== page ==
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Russian Mourners Mark Three Years Since Politkovskaya's Killing


Vera Politkovskaya said the family is "starting to lose hope that the whole chain of those involved in this crime will be found and brought to court."

Vera Politkovskaya said the family is "starting to lose hope that the whole chain of those involved in this crime will be found and brought to court."

Friends and admirers of Anna Politkovskaya today marked the third anniversary of her murder amid growing doubts that her killers will ever be brought to justice.

Politkovskaya, who tirelessly criticized the Kremlin and exposed human rights abuses in Chechnya, was gunned down in her Moscow apartment building on October 7, 2006 as she returned home from the supermarket. She was 48.

Rights activists rally in honor of Anna Politkovskaya and other slain Kremlin critics in Moscow on October 7.
No one has been convicted in the case, and investigators have so far failed to identify those who ordered the contract-style killing.

Prominent rights campaigners, artists, and opposition politicians took turns at a rally in central Moscow on October 7 to remember the crusading journalist.

"I think the best way to honor her memory would be for those who commissioned her murder -- not those who killed her -- to eventually be found and convicted," politician Boris Nemtsov told the mourners. "I think that the best way to honor her memory would be for censorship to finally be abolished in our country, for Russia to become a free country."

At a news conference in Moscow one day earlier, Politkovskaya's adult children, Vera and Ilya, said they were losing hope that their mother's killers would ever be brought to justice.

"Our family is starting to lose hope that the whole chain of those involved in this crime will be found and brought to court, because as time goes by, the chances of finding the people involved in this murder are fading," her daughter Vera said.

Three men suspected of being accomplices in the killing were acquitted by a Moscow jury in February. The Supreme Court overturned the verdict in June and sent the case back to trial.

Anna Politkovskaya in 2004
But the start of the retrial was postponed at the request of Politkovskaya's children, who have demanded that the case first be sent back to investigators.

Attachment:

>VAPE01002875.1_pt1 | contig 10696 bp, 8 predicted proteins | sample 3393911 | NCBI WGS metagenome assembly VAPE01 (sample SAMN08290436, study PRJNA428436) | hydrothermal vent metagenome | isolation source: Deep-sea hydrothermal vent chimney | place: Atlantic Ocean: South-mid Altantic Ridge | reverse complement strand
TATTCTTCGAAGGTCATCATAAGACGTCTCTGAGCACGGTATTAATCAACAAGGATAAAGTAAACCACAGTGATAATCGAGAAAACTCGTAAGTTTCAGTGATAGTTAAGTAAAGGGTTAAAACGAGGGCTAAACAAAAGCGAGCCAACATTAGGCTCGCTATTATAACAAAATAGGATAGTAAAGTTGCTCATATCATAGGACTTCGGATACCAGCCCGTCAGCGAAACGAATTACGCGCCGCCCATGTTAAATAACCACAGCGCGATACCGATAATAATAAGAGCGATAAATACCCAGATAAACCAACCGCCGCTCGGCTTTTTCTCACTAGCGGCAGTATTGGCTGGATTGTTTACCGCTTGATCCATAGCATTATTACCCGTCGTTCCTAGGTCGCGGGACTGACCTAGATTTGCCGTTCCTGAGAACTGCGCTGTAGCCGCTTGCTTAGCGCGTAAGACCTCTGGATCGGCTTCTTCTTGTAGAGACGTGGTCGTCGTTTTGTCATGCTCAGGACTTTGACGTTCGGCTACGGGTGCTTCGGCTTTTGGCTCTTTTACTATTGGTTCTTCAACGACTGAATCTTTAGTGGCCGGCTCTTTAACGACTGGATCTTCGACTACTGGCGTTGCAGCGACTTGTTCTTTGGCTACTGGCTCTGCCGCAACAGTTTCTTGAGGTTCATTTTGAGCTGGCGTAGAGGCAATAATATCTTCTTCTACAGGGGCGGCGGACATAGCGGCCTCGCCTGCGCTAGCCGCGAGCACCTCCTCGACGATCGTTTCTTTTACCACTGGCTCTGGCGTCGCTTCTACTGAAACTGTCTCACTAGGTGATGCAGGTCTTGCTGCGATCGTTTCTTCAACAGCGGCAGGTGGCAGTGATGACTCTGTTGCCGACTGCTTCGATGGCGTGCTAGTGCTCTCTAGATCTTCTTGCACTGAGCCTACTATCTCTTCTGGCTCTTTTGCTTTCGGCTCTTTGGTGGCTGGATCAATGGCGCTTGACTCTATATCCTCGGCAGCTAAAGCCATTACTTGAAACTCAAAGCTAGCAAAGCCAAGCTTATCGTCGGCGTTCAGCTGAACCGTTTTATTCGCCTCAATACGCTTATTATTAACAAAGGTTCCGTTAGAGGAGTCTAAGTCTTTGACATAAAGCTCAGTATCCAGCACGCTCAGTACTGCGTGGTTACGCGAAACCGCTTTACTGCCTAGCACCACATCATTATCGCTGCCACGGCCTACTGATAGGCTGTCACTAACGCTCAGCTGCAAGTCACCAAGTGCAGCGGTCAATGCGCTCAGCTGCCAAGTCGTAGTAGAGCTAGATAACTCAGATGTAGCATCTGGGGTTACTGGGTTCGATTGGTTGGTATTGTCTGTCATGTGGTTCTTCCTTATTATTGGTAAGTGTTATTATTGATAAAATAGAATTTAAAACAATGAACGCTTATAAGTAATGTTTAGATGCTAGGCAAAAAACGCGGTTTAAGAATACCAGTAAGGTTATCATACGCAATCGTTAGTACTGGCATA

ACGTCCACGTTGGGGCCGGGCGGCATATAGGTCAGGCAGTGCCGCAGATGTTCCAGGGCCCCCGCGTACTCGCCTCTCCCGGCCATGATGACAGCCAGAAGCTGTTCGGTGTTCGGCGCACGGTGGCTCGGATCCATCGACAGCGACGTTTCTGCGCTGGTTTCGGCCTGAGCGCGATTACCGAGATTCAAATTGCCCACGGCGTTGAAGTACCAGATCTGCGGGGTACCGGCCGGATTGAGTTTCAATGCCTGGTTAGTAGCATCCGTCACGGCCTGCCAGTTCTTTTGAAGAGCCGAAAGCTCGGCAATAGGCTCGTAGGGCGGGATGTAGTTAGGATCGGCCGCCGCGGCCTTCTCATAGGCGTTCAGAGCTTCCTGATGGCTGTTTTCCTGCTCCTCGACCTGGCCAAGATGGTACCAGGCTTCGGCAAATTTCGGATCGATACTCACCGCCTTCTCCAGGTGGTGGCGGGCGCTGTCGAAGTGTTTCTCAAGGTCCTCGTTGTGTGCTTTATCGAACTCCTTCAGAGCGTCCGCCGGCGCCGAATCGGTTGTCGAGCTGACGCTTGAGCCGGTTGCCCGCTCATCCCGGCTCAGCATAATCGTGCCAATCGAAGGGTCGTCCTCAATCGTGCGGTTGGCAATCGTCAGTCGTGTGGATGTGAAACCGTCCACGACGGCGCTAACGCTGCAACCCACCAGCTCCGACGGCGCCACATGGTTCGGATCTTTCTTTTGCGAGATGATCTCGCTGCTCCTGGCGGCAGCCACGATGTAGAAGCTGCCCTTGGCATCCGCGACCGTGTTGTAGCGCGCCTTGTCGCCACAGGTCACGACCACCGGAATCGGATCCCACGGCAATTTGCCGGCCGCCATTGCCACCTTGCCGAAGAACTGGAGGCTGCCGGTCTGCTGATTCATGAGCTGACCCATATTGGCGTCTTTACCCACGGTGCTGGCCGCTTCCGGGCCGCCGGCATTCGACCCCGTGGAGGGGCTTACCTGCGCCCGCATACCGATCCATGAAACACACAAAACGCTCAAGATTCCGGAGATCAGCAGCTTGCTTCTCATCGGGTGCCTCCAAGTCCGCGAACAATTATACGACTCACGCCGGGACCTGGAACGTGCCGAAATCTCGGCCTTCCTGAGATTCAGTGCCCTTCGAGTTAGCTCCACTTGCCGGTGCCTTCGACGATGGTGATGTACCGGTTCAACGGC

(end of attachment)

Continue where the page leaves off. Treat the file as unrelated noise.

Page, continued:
Ilya Politkovsky said the new investigation was the "last chance" to gain justice for his slain mother, "because a long time has gone by. We very much hope that they will use this chance."

New Suspects In Case

Sergei Sokolov, the editor in chief of Politkovskaya's newspaper, "Novaya gazeta," said the suspected killer evaded capture in April and was now on the run in Europe.

Speaking at the same news conference, he expressed doubt the mastermind would ever be identified. But he said investigators had come up with new suspects in the case.

"I think that if everything goes well, there will be a more characters in the dock than there had been previously," Sokolov said.

Sokolov, who has worked closely with investigators, could not give any details on the new suspects because the investigation is still ongoing.

Two representatives of the Paris-based media watchdog Reporters Without Borders, who were planning to attend the news conference, were denied Russian visas.

The group's head, Jean-Francois Julliard, accused the Russian authorities of deliberately barring the pair from entering the country.

Kadyrov Wins Defamation Case


In a related development, Chechen President Ramzan Kadyrov on October 6 won a defamation lawsuit against prominent rights campaigner Oleg Orlov.

Orlov had repeatedly blamed Kadyrov for the killing of rights activist Natalya Estemirova, who had drawn Kadyrov's anger by reporting on rights abuses in Chechnya.

Oleg Orlov
Estemirova, a friend of Politkovskaya, was abducted from her home in the Chechen capital of Grozny and killed in July.

The court ordered Orlov's group, Memorial, to publish a retraction of Orlov's statement on its website within the next 10 days and pay the equivalent of $1,680 in moral damages

Orlov himself will have to pay Kadyrov $670.

Orlov, who has vowed the appeal the ruling, nonetheless sought to put a positive spin on the ruling.

"I don't agree with the court's decision, of course, but now I understand that in today's Russia, no other ruling should have been expected," Orlov said.

"I think that during these two days of trial, we offered thorough and very serious arguments showing that we are right. The fact that we were able to do this is a victory for us."

RFE/RL's Russian Service contributed to this report
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